Tuesday, October 11, 2005

Day 11: Danger: Diabolik

Song: You, only you, deep down… in my heart deep down, in my blood deep down, very deep deep down...

Danger: Diabolik is a winning, lurid movie. It’s exciting, funny, absurd, and so very of-its-time that its retro-charm destroyed my retro-charm meter (which looks curiously like a mood ring). Any movie that opens with its hero, an arch criminal, stealing ten million dollars from under the noses of the authorities and laughing at them — no, cackling at them in a full-throated MUAHAHAHAHA — is off to a good start as far as I’m concerned. If the movie then launches into a title sequence featuring random spinning colors while a song, written by Ennio Morricone, blares out, grabbing you by the ears to tell you, “listen, dammit, LISTEN OR I’LL JUST GET LOUDER...” I’m confident I’m going to like it. This is one very fun comic book movie.

Effectively combining the worlds of Batman and James Bond, the world of Danger: Diabolik is a colorful, archetype-filled landscape of cops and robbers, cool cats and squares. In this world, it is possible for one man to bring down the tax system of an entire nation by exploding a series of buildings with signs that say “TAX”. It’s the kind of world where mob kingpins own planes with trapdoors to dispose of their disobedient associates (and the air pressure problem is somehow fixed too). And in this world, it’s not unlikely to come across a round bed, rotating around a not-too-distant-futuristic hi-fi system.

This movie is ridiculous, to be sure, but there’s wit to it. One sequence has Diabolik trapped on top of a castle spire after stealing a necklace. The cops are in hot pursuit. He glances at a catapult. No way, I thought, he’s going to catapult off the roof! Sure enough, the cops break down the door in time to see Diabolik’s white-costumed body flung off the top of the building. The effect is fake-looking and laughable, but it fools the cops. They run down, unaware that a naked Diabolik is crouched behind the catapult, grinning, and, I assume, barely restraining another MUAHAHAHA. I had no reason to restrain my delighted laughter.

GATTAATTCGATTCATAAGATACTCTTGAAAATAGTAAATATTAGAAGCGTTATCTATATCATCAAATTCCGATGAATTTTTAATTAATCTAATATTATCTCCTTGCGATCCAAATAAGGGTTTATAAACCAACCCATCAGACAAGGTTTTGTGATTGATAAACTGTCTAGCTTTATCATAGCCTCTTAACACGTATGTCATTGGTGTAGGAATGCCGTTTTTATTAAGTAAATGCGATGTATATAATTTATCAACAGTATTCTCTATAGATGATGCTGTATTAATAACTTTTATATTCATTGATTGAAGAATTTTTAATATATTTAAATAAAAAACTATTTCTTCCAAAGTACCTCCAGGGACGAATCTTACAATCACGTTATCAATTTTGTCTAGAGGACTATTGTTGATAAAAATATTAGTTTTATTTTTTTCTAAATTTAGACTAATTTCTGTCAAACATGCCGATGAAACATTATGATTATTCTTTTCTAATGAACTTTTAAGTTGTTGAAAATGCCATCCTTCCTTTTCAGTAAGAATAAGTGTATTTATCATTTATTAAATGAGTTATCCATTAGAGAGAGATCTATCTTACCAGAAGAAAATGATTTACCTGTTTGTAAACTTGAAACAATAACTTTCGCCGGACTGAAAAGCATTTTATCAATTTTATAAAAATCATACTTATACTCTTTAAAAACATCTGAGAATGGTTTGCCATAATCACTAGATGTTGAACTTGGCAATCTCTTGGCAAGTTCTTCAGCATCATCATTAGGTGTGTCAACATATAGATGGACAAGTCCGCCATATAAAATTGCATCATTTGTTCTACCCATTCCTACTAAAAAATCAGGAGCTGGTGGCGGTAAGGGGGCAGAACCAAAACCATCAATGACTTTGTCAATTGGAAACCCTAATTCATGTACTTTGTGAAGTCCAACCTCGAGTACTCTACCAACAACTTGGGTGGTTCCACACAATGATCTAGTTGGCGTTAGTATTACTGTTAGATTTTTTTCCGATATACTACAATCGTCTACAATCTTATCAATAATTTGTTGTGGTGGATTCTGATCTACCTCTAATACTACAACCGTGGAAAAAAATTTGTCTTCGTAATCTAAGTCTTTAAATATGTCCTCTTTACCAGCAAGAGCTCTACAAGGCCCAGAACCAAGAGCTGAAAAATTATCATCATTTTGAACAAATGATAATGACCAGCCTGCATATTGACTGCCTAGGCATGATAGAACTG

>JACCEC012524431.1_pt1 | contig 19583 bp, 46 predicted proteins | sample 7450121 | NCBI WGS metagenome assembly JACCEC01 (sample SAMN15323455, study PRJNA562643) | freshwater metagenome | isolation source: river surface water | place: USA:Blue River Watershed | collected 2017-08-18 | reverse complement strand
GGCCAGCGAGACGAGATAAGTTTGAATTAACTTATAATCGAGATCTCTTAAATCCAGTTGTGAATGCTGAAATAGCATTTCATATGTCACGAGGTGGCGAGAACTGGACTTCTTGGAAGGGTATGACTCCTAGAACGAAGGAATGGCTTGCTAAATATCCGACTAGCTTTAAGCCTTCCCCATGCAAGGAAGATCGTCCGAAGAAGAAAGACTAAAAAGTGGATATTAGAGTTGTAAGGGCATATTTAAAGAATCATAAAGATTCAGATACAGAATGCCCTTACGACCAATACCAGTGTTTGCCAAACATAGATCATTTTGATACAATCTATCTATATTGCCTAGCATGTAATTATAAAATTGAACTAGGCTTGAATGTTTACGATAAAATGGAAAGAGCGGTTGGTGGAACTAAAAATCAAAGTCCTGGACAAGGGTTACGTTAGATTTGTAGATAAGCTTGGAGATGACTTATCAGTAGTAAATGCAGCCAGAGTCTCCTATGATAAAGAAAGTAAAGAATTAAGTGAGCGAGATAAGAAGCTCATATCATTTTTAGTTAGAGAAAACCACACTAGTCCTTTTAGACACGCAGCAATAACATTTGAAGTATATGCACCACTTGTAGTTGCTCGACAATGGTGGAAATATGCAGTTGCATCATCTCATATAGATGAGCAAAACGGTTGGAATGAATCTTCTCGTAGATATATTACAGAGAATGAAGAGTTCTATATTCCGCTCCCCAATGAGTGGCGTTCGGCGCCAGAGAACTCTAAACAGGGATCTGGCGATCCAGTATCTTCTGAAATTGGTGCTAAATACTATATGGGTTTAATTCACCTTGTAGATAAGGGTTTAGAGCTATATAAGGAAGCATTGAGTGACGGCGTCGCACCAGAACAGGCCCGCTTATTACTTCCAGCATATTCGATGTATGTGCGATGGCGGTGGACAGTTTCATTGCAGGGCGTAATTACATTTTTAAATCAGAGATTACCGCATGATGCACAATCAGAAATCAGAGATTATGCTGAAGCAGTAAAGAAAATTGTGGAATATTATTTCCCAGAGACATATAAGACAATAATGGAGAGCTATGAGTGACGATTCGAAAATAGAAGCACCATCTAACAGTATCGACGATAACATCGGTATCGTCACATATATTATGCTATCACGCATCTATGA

Yes, the pace lags occasionally. Yes, it’s the highest of high camp as Diabolik runs around in a black mask and suit, cackling at the authorities. Yes, the acting is bad and, yes, there are some real questionable plot and editing choices in the movie. But does it matter? When the pace lags, it’s because the movie is pausing to show off its mod stylishness, John Philip Law plays the titular character with infectious gusto, and if there are story problems, Morricone’s silly, in-your-face score covers up any ill-will you feel. Anyway, there’s a surprising sweetness to the relationship Diabolik has with Eva, his blonde bombshell partner-in-crime. The dialogue is also more clever than you’d expect, though the movie’s full of howlers (“I had the gold radioactivated”).

So, yeah, the movie’s not a triumph. It’s outrageously cheesy, but every time I thought I was laughing at the movie, it winked right at me, telling me I was laughing with it. When Diabolik flipped over the side of his car, it made me laugh, it thrilled me, and it reminded me of why the hell I watch movies anyway. Some things are just cool.

The 16mm Shrine

Just thought I'd give a throw to this blog by "Ash Karreau"

The 16mm Shrine

My blog is like his, only his is devilshly funny and mine is like a puppy that tries too hard.